Towards the end of that topic, there was another topic -- I think also started by Faith -- discussing speciation within basic created kinds. Contains a lot of discussion of nested clades, which exposes the creationist claim of evolution requiring dogs to evolve into cats as pure nonsense. Of note is that Faith's explanation of speciation within the feline "basic created kind" was a very good explanation of how macro-evolution (speciation) is just an extension of micro-evolution (variation within a species), but as soon as she realized what she had done she started redefining the world in order to continue to deny that simple fact.

  3. Glenn R. Morton is a practicing geologist and a former young-earth creationist (YEC). It was the report of his presentation at the 1986 International Conference on Creationism that first informed me of the threat that YEC poses to creationists' faith: he had hired fellow YEC geology graduates to work in the field with him and they all suffered crises of faith when confronted daily with rock-hard geological evidence that they had been taught did not exist and could not exist if Scripture were to have any meaning. That date also marked his own decade-long crisis of faith in which creationism drove him to the verge of atheism; he was finally able to work out a working harmonization that preserved his faith while still leaving him in opposition to YEC.

    His website contained a wealth of geological evidence that refutes young-earth and flood geology claims. Unfortunately, a few years ago he closed his site because he felt that atheists were using it to attack Christianity. Fortunately, some of it is still accessible thanks to Web archiving sites; eg, his autobigraphical Why I Left Young-Earth Creationism.

  4. And, of course, there is my own website, cre-ev.dwise1.net, FWIW. I had started it mainly for my earlier postings to CompuServe and had then added on to it. Because of the stream of hate emails I have received from creationists who completely misunderstand what I'm saying, I have rewritten it several times, so it's in a constant state of revision. Basically, my position is that making your faith dependent on "creation science" is an extremely grave mistake and that you need to base your faith on what is true instead of what is demonstrably false. Despite the many accusations, my site does not attack Christianity nor the Bible in any way, but rather I do strongly criticize "creation science" as a false theology.

    Anyway, some of what's on my site may be of help. I have been involved in this subject since 1981, though you appear to also be well-read. I did independent research on the ICR's moon dust claim (at http://cre-ev.dwise1.net/moondust.html) and on Kent Hovind's solar-mass-loss claim (ie, that 4 billion years ago the sun would have been massive enough to "suck the Earth in" -- I've not completed the write-up, but if you need to respond to that claim then I will share what I have with you).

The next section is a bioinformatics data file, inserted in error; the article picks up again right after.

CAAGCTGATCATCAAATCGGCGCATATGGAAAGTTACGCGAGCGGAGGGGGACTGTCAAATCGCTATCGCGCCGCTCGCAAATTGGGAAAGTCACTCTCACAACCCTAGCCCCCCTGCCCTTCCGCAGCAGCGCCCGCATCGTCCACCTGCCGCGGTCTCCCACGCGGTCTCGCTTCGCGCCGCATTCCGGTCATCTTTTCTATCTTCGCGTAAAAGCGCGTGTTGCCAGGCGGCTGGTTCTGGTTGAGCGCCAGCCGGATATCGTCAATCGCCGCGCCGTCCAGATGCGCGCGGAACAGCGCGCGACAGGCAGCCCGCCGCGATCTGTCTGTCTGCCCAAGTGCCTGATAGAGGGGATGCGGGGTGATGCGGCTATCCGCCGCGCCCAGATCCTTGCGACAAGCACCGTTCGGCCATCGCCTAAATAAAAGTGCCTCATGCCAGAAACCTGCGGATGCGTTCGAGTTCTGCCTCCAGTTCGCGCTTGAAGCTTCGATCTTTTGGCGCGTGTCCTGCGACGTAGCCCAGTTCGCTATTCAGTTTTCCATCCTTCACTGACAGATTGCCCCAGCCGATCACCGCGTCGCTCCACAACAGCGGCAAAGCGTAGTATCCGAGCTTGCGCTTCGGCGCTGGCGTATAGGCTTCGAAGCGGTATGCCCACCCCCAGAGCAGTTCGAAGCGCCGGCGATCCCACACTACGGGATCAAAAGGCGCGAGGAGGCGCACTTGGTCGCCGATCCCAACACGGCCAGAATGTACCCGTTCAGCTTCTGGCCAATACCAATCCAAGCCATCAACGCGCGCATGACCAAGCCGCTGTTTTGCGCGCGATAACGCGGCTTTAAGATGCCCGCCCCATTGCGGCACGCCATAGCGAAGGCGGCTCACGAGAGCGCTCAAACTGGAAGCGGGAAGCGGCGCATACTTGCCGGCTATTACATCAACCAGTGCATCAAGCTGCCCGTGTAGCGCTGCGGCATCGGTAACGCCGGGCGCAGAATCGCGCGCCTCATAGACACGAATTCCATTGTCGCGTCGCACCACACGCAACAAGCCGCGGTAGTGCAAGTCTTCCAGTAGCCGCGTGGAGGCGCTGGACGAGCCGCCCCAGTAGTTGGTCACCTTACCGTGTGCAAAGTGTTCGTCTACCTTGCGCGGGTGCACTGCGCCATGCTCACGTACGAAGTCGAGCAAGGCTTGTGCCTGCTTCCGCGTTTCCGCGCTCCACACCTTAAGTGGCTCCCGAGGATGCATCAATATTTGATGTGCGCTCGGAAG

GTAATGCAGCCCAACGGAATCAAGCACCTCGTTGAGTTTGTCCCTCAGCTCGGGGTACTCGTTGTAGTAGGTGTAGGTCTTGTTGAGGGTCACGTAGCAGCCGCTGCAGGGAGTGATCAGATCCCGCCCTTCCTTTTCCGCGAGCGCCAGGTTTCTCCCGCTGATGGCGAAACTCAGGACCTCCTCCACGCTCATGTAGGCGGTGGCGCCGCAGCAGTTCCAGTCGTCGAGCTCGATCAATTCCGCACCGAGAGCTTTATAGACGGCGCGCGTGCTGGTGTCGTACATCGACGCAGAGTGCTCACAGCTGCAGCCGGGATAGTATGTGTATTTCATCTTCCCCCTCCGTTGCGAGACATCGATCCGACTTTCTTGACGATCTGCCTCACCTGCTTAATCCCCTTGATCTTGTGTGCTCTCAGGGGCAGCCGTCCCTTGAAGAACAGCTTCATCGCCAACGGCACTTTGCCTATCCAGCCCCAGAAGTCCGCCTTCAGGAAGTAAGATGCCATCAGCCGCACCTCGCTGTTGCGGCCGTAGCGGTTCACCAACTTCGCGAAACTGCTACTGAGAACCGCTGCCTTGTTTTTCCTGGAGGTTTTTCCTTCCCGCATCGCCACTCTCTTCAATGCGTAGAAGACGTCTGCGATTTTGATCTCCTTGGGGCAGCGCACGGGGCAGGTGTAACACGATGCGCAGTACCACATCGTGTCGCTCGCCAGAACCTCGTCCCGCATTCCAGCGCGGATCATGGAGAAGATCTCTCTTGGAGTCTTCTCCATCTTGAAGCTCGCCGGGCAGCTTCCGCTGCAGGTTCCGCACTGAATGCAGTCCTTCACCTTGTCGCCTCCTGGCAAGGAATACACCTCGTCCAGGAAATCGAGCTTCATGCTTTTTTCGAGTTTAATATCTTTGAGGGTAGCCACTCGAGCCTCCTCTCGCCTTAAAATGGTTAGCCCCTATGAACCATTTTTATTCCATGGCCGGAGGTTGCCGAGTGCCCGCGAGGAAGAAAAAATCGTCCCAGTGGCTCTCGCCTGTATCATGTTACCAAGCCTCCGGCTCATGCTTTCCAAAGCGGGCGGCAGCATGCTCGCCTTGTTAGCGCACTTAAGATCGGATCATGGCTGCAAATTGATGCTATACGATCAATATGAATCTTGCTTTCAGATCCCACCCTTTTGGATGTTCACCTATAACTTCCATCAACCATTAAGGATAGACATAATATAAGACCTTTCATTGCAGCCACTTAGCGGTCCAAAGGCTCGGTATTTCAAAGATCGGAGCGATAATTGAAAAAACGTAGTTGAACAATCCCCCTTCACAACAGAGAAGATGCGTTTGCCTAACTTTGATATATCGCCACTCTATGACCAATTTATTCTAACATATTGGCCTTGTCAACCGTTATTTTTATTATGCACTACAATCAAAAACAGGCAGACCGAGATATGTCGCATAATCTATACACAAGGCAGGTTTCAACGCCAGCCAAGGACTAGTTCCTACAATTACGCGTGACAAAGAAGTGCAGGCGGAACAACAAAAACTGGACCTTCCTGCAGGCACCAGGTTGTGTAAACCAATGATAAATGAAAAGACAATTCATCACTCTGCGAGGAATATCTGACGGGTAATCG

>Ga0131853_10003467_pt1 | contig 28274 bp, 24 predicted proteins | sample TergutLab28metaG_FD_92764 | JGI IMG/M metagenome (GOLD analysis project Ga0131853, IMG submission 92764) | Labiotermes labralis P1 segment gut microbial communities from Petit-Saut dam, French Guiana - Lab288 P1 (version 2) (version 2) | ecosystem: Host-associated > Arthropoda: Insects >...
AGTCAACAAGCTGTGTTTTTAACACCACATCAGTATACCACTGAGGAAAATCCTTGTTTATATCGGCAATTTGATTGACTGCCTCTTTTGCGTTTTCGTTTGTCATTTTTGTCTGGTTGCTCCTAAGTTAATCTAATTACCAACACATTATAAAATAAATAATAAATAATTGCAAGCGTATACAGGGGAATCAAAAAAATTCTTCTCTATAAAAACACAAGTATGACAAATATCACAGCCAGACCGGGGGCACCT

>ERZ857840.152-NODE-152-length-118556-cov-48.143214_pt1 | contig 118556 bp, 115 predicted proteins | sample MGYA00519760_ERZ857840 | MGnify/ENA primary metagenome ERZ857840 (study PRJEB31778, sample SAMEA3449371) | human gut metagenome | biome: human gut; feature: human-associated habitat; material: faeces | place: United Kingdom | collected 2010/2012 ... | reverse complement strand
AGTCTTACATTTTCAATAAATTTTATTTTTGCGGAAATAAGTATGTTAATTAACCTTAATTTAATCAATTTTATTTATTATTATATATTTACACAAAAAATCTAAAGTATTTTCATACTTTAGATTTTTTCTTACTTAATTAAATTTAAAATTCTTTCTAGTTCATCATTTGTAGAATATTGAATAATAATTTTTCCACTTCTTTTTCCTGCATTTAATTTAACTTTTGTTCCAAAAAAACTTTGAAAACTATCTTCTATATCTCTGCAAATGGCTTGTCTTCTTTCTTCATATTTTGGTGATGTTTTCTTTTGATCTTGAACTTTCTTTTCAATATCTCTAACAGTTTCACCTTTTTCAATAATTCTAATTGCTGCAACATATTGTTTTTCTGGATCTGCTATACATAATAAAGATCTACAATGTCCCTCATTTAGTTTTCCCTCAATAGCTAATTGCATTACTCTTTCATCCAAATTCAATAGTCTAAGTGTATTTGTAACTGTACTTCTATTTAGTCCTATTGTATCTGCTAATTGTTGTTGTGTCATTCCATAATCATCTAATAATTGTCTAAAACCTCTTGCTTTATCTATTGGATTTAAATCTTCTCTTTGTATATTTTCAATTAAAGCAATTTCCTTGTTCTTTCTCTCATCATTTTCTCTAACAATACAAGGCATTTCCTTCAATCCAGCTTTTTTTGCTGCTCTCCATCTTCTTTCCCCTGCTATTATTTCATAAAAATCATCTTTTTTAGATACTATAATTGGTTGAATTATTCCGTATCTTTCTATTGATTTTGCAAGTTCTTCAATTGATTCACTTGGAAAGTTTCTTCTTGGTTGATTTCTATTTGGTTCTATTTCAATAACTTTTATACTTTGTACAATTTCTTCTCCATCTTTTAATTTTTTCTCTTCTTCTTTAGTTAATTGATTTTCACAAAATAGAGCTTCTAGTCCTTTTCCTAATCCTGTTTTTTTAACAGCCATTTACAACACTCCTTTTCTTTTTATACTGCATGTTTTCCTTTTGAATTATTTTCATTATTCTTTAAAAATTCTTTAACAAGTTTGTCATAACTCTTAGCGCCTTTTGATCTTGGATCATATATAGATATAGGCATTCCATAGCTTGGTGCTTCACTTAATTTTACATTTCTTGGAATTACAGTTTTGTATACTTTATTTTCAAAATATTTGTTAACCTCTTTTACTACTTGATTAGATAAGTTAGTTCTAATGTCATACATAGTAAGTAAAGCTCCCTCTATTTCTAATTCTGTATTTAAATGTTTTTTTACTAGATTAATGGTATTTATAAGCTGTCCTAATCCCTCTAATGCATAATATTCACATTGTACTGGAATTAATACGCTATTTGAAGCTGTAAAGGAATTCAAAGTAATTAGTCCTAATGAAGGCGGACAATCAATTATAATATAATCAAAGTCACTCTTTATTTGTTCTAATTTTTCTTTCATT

As I said earlier, the fact that you have come out of the same community as your intended audience should make your contributions much more valuable than if you were an out-sider. You know from personal experience how they view creationism and its relationship to their religious beliefs. I had entered into the fray in the late 1980's thinking that they only needed to be shown that the claims are false and so was totally unprepared for the vicious reactions I got. I learned the hard way that they believe that their faith depends utterly on "creation science" claims being true, such that if the earth is shown to be older than 10,000 years then Scripture would have no meaning (ICR's John Morris as reported at the 1986 International Conference on Creationism). Unlike me, you are going in knowing what they think is at stake.

It is a sad fact that the majority of youth raised on fundamentalism are leaving the faith, often leaving religion altogether. I've seen estimates ranging from 60% to 80%. Going to college or even to a public high school is a major factor, though not for the trumped-up claim that those schools are "anti-God". My own conceit, which I believe you may share, is that exposure to what evolution and the other sciences really are and what they really say triggers the "creation science" booby-trap to destroy their faith. However, I have also seen it argued that the humanities, especially philosophy and English literature, are much more to blame, since they shatter the fundamentalist's belief that there is only one way to view the world and teach him how to start to see things from different perspectives. There are also the problems inherent in taking fundamentalist teachings too much to heart as teenagers so often will do; many of the testimonals in ex-Christian forums attest to the mental and emotional anguish they suffered not only from that life-style but also from the fears it creates (eg, what it meant for their own salvation that the Fruits of the Spirit were being withheld from them).